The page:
Can it reasonably be doubted that legal acceptance of suicide, assisted suicide, and voluntary euthanasia presents a serious risk that acceptance of involuntary euthanasia (mercy killing not chosen by the affected individual) is soon to follow? [411 Mass 531-532. Citation omitted.]
 See also Michael H v Gerald D, 491 US 110, 121-122; 109 S Ct 2333; 105 L Ed 2d 91 (1989).
 As suggested by various amici curiae, it is important to the analysis of substantive due process that the asserted right be framed in a precise and neutral manner. This is critical in cases involving end-of-life questions, which are particularly susceptible to emotion-laden terminology and flawed syllogisms. The approach of the United States Supreme Court in assessing whether a proposed right is "fundamental" has been to narrow the threshold inquiry by applying three principles: (1) the focus should be on the specific activity that proponents argue is protected by the constitution, taking into account all relevant facts, (2) the formulation should not be so broad as to encompass activities that are logically distinct and involve separate considerations, and (3) the formulation should reasonably accommodate all of the interest at stake. Bopp & Coleson, Webster and the future of substantive due process, 28 Duq L R 271, 281-291 (1990). See Webster v Reproductive Health Services, 492 US 490; 109 S Ct 3040; 106 L Ed 2d 410 (1989).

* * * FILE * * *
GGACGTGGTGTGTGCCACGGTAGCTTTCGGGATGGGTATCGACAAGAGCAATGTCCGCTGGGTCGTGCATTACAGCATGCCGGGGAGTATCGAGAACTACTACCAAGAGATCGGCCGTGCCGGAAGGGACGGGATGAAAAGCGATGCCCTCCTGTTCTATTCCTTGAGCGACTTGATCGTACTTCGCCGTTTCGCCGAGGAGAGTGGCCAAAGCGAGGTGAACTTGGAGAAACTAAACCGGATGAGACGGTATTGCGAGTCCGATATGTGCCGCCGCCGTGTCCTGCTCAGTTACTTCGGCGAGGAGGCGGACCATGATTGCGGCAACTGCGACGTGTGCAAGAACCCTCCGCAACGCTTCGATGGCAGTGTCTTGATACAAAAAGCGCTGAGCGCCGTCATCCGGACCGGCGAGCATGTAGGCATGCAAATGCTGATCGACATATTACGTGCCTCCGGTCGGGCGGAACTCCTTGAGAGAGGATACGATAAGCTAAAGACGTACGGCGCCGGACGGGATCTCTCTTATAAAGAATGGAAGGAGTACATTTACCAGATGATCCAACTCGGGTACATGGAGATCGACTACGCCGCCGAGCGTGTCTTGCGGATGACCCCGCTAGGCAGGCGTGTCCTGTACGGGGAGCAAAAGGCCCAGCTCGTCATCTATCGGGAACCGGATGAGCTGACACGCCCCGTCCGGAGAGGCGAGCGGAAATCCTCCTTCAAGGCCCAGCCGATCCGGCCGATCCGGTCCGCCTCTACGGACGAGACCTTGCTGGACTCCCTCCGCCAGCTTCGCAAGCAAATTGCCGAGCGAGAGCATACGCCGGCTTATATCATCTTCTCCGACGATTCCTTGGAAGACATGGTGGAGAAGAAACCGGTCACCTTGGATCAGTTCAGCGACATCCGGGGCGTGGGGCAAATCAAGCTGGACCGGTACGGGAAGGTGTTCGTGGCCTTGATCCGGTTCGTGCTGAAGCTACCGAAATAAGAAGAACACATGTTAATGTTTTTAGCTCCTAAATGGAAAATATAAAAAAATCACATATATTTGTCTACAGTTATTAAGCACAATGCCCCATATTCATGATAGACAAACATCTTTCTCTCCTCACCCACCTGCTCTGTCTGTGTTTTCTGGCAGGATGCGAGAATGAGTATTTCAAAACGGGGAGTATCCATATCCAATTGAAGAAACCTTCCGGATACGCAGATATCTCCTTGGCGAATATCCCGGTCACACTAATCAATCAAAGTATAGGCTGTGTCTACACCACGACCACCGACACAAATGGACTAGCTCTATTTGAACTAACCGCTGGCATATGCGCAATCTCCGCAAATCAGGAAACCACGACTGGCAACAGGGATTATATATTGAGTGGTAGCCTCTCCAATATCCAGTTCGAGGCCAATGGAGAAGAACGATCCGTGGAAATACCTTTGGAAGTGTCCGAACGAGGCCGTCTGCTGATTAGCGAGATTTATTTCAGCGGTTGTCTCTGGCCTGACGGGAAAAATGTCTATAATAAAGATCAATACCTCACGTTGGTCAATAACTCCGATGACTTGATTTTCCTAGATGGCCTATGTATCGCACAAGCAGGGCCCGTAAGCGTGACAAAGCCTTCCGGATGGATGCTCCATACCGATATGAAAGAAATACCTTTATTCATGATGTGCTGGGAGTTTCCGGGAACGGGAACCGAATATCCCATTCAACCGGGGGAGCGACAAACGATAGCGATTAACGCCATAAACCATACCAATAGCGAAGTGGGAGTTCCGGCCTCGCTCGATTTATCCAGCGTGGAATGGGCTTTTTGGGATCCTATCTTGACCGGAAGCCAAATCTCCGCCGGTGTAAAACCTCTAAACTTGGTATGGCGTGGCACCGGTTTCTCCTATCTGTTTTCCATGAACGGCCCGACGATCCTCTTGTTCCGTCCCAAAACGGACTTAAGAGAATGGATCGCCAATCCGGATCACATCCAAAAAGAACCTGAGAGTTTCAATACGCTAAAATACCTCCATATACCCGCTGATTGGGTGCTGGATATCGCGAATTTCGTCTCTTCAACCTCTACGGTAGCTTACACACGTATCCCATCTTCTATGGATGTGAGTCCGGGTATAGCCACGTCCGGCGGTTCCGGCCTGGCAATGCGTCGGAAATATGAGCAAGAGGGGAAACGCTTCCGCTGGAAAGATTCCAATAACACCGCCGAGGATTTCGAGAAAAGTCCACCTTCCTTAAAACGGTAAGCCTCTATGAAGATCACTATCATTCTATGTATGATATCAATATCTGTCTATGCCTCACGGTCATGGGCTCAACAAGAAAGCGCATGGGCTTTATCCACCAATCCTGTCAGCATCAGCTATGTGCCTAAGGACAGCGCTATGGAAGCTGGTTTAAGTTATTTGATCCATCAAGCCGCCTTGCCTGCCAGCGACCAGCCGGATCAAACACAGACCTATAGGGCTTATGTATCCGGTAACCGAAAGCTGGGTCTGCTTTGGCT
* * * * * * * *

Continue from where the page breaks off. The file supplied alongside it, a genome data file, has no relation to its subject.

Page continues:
The question presented in this case thus is not whether a person has a constitutional right of self-determination, or a right to define personal existence, or a right to make intimate and personal choices, or a right not to suffer. Rather, the question that we must decide is whether the constitution encompasses a right to commit suicide and, if so, whether it includes a right to assistance.